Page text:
A recent New York Times article explored the rise of fake accounts and just how common the practice has become. According to the story, roughly 15% of Twitter profiles are fraudulent accounts designed to appear like real people. These followers are purchased by celebrities and “fake influencers” for the appearance of a wide social reach.
According to twitteraudit.com, the most-followed person on Twitter – singer/songwriter Katy Perry – has more than 41 million fake followers.
When it comes time to start evaluating potential influencer partners, it’s not enough to determine suitability based solely on the amount of followers connected to an account and an influencer’s perceived target demographic. Yet many marketers use this quick litmus test and then proceed to invest tens of thousands of dollars.
Before launching an influencer marketing campaign, it’s important to spend time assessing the quality of an influencer’s reach. SaaS platforms claim they can automate this process, but after managing hundreds of influencer marketing campaigns, my team has come to the conclusion that complete vetting is as much of an art as it is a science. It requires a mix of data analytics and a human touch.
Software has a purpose – no doubt about it. But would you allow an HR platform to hire your next employee without reviewing their Linkedin profile or interviewing them yourself?
I admit it’s tedious to scroll through a follower list, but it’s worth it to verify follower accounts have pictures and posts of their own, the influencer’s comments and likes are spread out across posts, and engagement comes from what appear to be consumers as well as other influencers. This also gives you a chance to see how influencers interact with their followers.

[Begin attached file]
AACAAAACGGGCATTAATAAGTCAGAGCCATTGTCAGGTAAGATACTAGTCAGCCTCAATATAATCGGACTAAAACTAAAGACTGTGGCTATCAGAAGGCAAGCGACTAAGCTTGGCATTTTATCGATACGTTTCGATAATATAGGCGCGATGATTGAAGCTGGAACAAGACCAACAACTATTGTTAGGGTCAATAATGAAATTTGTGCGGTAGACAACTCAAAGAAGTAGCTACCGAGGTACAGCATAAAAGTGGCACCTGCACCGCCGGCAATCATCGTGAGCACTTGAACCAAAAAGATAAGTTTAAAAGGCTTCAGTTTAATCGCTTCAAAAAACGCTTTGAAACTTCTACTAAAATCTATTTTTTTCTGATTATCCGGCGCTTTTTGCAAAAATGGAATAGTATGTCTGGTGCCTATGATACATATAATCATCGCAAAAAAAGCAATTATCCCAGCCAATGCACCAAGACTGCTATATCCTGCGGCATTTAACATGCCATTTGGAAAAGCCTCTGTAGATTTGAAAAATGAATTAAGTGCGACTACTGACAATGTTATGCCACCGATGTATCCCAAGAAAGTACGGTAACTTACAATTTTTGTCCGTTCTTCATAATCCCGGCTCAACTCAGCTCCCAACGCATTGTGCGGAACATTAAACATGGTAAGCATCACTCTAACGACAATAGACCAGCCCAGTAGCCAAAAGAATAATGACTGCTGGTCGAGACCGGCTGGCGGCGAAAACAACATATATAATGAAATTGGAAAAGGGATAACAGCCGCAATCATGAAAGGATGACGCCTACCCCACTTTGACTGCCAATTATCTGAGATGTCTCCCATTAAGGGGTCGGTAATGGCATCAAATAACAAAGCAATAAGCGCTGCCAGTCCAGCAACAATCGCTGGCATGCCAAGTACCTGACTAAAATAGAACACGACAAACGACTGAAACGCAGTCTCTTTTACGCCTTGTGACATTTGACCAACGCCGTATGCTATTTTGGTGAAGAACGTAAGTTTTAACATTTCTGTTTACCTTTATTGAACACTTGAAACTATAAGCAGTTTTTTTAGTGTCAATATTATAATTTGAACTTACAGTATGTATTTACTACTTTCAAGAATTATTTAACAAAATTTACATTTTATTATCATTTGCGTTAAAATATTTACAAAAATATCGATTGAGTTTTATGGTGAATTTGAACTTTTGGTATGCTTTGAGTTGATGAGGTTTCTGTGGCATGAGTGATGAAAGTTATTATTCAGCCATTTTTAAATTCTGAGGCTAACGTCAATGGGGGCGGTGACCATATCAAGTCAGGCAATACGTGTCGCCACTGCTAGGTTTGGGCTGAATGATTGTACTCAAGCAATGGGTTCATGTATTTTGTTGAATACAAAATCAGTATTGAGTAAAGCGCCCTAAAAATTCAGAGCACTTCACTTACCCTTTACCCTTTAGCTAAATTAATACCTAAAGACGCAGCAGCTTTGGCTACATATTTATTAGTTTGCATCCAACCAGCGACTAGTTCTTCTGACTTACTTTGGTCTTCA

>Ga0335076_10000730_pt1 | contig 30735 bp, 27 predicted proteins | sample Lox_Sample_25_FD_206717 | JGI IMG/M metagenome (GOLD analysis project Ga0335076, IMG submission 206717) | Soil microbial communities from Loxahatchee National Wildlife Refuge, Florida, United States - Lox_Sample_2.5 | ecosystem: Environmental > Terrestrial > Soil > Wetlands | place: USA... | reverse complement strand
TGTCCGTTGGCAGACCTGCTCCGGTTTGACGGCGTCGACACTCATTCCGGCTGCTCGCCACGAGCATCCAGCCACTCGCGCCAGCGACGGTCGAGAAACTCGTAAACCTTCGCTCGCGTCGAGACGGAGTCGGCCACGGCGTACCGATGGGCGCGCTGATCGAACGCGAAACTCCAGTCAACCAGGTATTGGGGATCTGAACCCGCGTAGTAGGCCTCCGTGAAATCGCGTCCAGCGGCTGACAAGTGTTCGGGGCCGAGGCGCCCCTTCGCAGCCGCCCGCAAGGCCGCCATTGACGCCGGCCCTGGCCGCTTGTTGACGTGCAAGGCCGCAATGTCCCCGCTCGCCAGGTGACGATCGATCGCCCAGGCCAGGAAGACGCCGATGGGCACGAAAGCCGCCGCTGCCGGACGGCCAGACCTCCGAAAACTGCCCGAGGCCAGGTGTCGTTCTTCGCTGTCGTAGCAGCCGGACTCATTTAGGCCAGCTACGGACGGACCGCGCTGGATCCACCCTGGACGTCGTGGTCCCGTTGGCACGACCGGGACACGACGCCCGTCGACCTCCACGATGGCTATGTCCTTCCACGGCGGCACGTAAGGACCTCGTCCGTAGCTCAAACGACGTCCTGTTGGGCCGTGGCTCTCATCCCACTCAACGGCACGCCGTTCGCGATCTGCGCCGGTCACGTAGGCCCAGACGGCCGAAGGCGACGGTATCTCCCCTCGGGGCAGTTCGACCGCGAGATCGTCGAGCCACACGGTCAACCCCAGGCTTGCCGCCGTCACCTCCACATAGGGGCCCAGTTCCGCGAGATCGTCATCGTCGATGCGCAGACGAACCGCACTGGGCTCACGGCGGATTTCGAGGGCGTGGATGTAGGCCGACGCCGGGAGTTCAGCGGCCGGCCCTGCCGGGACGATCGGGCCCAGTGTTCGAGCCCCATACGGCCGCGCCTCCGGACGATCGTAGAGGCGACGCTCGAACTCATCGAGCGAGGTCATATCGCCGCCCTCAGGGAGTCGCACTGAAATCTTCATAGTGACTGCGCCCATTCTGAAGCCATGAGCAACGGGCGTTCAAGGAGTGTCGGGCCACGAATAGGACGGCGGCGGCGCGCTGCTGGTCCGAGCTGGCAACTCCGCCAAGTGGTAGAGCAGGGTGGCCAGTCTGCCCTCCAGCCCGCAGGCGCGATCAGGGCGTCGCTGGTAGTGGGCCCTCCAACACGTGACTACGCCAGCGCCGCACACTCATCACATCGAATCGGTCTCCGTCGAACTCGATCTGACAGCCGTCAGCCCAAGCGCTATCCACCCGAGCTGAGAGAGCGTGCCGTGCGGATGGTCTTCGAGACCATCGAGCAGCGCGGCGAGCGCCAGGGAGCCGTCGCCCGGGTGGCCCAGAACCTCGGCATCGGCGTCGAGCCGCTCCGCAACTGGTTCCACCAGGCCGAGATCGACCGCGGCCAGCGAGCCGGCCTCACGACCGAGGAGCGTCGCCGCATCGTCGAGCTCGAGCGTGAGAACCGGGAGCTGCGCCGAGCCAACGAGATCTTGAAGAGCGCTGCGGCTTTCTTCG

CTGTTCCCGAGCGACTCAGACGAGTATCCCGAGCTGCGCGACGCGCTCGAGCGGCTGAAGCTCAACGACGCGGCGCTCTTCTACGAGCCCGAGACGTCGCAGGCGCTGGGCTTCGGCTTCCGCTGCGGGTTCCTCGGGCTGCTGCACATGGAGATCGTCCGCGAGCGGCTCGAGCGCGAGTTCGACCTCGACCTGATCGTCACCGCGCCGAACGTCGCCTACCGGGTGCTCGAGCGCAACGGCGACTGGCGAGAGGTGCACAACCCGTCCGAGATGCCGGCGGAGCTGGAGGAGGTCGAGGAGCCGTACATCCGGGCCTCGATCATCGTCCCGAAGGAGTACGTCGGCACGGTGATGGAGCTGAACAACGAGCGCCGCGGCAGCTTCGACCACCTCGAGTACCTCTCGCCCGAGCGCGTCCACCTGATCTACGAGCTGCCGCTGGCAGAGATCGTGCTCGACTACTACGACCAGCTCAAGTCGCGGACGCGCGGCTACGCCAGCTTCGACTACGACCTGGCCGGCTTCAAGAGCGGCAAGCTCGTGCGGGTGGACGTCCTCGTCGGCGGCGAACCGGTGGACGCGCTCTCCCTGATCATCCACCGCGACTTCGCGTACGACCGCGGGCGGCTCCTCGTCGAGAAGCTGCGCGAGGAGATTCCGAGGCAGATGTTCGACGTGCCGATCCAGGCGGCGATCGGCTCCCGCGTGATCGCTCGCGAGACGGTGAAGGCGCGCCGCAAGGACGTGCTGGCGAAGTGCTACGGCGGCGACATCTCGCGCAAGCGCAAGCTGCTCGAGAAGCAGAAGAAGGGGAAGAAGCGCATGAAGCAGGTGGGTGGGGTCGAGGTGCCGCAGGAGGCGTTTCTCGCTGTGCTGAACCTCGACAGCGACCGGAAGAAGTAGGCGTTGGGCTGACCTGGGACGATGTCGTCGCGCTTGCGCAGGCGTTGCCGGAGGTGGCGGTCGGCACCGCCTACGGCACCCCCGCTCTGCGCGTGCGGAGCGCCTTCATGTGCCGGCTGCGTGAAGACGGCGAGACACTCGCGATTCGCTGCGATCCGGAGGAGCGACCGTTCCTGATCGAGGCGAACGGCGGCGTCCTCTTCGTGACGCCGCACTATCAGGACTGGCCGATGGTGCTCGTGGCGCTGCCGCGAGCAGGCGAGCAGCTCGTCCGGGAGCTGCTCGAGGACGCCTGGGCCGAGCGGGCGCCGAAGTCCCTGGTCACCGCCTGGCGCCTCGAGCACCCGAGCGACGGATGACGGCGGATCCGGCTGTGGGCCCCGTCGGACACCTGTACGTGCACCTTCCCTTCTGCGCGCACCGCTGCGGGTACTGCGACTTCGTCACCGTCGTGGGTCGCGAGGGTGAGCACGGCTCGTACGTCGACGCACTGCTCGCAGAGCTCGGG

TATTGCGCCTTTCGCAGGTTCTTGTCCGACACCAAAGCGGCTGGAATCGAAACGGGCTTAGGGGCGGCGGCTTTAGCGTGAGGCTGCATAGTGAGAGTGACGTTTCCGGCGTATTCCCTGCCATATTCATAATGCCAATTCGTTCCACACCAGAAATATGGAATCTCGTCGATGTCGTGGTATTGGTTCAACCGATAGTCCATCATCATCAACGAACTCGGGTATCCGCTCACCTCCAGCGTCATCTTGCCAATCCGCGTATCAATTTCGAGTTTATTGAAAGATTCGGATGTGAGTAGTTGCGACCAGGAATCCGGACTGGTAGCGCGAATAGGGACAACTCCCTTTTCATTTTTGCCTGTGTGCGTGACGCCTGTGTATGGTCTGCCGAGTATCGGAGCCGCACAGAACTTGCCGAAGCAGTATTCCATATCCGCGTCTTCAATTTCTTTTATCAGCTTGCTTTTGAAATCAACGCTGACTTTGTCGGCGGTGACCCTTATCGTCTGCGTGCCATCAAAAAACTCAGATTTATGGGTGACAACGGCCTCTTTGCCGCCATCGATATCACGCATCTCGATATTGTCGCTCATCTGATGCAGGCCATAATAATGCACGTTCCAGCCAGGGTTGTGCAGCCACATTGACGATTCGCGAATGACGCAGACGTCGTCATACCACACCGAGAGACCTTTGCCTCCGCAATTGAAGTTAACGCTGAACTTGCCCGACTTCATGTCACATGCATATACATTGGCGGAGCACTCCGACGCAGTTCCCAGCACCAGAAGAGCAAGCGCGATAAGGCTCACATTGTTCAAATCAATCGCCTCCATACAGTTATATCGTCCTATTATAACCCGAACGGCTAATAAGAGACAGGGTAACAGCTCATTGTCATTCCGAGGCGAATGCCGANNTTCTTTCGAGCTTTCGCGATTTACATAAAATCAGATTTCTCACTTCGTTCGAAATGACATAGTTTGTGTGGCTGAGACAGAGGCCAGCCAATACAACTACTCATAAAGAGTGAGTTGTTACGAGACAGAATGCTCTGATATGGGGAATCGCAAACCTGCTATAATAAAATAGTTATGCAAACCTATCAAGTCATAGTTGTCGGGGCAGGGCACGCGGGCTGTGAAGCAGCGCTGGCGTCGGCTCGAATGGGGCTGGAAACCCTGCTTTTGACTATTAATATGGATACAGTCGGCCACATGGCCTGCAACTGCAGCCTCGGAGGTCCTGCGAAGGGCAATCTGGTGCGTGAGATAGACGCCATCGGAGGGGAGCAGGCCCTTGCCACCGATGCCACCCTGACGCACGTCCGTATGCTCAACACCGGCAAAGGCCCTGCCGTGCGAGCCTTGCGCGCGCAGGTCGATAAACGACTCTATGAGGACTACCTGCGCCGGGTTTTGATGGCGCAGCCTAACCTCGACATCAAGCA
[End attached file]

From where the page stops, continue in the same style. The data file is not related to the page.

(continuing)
You should also consider the start date of the account relative to the number of followers it has and question significant spikes in the account’s growth. In other words, has the profile been around long enough to justify a hundred thousand followers? If not, is there some reason this person – perhaps a Bachelor contestant – developed a following seemingly overnight?
And if that’s the case, how likely is it that a significant portion of his or her new followers feels enough of a connection to act on that person’s recommendations? Notice I didn’t call this overnight star an influencer. That’s because….
Followers do not equal influence.
There are lots of people – again, not influencers – with thousands and even millions of legitimate followers. Those people do not necessarily have any impact on their followers’ purchasing decisions.